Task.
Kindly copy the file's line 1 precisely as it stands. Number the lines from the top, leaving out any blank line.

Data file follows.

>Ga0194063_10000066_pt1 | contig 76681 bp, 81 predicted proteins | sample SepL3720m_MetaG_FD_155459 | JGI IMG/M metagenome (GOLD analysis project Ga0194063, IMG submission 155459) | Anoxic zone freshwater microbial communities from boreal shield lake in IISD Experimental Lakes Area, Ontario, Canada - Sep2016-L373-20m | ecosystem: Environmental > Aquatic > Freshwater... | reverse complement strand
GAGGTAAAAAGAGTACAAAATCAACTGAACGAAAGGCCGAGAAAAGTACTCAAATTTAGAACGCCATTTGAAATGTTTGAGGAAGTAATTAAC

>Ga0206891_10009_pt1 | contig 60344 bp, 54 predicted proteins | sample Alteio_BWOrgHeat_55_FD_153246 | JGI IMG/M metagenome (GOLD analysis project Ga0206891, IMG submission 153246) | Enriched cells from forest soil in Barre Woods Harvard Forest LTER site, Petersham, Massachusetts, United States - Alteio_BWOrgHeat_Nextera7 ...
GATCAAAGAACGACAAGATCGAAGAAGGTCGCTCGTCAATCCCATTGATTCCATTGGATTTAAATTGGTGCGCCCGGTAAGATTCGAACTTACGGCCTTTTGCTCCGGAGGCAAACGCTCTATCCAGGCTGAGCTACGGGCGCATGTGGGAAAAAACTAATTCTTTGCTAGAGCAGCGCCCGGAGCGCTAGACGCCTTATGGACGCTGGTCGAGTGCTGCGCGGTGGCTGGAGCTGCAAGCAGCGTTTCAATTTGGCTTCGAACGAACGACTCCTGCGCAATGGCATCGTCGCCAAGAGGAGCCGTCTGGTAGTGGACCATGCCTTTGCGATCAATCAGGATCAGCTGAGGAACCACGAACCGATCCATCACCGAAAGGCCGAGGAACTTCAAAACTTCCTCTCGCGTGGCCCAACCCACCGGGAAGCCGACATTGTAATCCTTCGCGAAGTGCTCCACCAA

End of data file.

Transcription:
>Ga0194063_10000066_pt1 | contig 76681 bp, 81 predicted proteins | sample SepL3720m_MetaG_FD_155459 | JGI IMG/M metagenome (GOLD analysis project Ga0194063, IMG submission 155459) | Anoxic zone freshwater microbial communities from boreal shield lake in IISD Experimental Lakes Area, Ontario, Canada - Sep2016-L373-20m | ecosystem: Environmental > Aquatic > Freshwater... | reverse complement strand